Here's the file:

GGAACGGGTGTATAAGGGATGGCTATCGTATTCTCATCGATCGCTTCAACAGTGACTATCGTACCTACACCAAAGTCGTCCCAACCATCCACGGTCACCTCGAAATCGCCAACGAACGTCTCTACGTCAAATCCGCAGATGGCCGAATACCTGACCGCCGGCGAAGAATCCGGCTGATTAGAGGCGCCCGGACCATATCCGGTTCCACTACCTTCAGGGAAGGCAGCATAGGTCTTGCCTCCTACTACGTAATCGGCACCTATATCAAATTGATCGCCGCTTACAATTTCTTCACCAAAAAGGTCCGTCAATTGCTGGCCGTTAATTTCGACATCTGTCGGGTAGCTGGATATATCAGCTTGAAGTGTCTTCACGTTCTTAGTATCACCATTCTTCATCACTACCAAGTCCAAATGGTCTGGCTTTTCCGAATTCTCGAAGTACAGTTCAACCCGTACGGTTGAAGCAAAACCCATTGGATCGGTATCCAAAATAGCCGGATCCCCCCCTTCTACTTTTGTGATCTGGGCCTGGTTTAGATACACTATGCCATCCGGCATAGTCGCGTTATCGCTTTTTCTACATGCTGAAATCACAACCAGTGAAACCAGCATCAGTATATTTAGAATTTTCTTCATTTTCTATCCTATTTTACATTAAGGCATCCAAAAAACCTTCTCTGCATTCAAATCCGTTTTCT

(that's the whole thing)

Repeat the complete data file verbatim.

GGAACGGGTGTATAAGGGATGGCTATCGTATTCTCATCGATCGCTTCAACAGTGACTATCGTACCTACACCAAAGTCGTCCCAACCATCCACGGTCACCTCGAAATCGCCAACGAACGTCTCTACGTCAAATCCGCAGATGGCCGAATACCTGACCGCCGGCGAAGAATCCGGCTGATTAGAGGCGCCCGGACCATATCCGGTTCCACTACCTTCAGGGAAGGCAGCATAGGTCTTGCCTCCTACTACGTAATCGGCACCTATATCAAATTGATCGCCGCTTACAATTTCTTCACCAAAAAGGTCCGTCAATTGCTGGCCGTTAATTTCGACATCTGTCGGGTAGCTGGATATATCAGCTTGAAGTGTCTTCACGTTCTTAGTATCACCATTCTTCATCACTACCAAGTCCAAATGGTCTGGCTTTTCCGAATTCTCGAAGTACAGTTCAACCCGTACGGTTGAAGCAAAACCCATTGGATCGGTATCCAAAATAGCCGGATCCCCCCCTTCTACTTTTGTGATCTGGGCCTGGTTTAGATACACTATGCCATCCGGCATAGTCGCGTTATCGCTTTTTCTACATGCTGAAATCACAACCAGTGAAACCAGCATCAGTATATTTAGAATTTTCTTCATTTTCTATCCTATTTTACATTAAGGCATCCAAAAAACCTTCTCTGCATTCAAATCCGTTTTCT